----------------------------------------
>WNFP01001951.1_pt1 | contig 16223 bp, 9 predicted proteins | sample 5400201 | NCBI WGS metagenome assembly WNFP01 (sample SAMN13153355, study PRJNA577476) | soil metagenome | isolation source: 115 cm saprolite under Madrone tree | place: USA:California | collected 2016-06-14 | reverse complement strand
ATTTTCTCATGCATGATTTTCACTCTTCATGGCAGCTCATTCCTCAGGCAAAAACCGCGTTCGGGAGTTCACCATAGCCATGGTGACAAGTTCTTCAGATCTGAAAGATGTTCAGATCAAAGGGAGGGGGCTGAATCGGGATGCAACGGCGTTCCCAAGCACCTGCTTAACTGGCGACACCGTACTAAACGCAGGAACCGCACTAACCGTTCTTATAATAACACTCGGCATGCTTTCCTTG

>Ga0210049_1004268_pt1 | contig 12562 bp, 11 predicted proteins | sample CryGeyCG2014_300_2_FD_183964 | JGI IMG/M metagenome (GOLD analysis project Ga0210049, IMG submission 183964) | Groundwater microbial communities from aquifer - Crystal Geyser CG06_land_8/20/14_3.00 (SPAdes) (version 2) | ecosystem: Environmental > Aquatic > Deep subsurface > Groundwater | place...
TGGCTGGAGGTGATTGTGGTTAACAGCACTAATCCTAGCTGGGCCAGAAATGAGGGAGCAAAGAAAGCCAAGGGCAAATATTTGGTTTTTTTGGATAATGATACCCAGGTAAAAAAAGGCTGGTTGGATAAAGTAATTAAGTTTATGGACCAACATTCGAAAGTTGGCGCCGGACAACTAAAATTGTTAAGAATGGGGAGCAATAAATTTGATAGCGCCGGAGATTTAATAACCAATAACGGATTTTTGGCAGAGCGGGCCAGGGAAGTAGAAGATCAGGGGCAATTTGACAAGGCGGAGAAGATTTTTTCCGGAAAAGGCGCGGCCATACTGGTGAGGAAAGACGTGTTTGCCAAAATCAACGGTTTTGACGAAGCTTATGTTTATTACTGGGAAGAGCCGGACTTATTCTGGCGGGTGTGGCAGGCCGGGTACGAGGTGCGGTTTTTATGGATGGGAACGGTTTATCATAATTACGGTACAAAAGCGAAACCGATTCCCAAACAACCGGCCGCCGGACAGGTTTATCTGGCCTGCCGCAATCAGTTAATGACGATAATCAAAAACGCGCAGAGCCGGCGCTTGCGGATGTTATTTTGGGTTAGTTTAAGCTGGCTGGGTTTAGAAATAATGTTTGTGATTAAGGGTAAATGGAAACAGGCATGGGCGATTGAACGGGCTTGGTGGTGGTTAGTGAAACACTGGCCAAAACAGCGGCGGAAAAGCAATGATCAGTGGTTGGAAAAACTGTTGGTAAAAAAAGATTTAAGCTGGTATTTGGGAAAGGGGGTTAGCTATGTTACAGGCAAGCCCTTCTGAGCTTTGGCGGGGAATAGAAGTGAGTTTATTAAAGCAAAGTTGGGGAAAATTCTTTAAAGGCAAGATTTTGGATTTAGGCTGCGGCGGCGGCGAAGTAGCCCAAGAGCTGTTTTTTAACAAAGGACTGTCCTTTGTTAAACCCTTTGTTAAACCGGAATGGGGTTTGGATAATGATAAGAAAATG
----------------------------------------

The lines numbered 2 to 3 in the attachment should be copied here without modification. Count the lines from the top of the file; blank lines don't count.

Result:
ATTTTCTCATGCATGATTTTCACTCTTCATGGCAGCTCATTCCTCAGGCAAAAACCGCGTTCGGGAGTTCACCATAGCCATGGTGACAAGTTCTTCAGATCTGAAAGATGTTCAGATCAAAGGGAGGGGGCTGAATCGGGATGCAACGGCGTTCCCAAGCACCTGCTTAACTGGCGACACCGTACTAAACGCAGGAACCGCACTAACCGTTCTTATAATAACACTCGGCATGCTTTCCTTG

>Ga0210049_1004268_pt1 | contig 12562 bp, 11 predicted proteins | sample CryGeyCG2014_300_2_FD_183964 | JGI IMG/M metagenome (GOLD analysis project Ga0210049, IMG submission 183964) | Groundwater microbial communities from aquifer - Crystal Geyser CG06_land_8/20/14_3.00 (SPAdes) (version 2) | ecosystem: Environmental > Aquatic > Deep subsurface > Groundwater | place...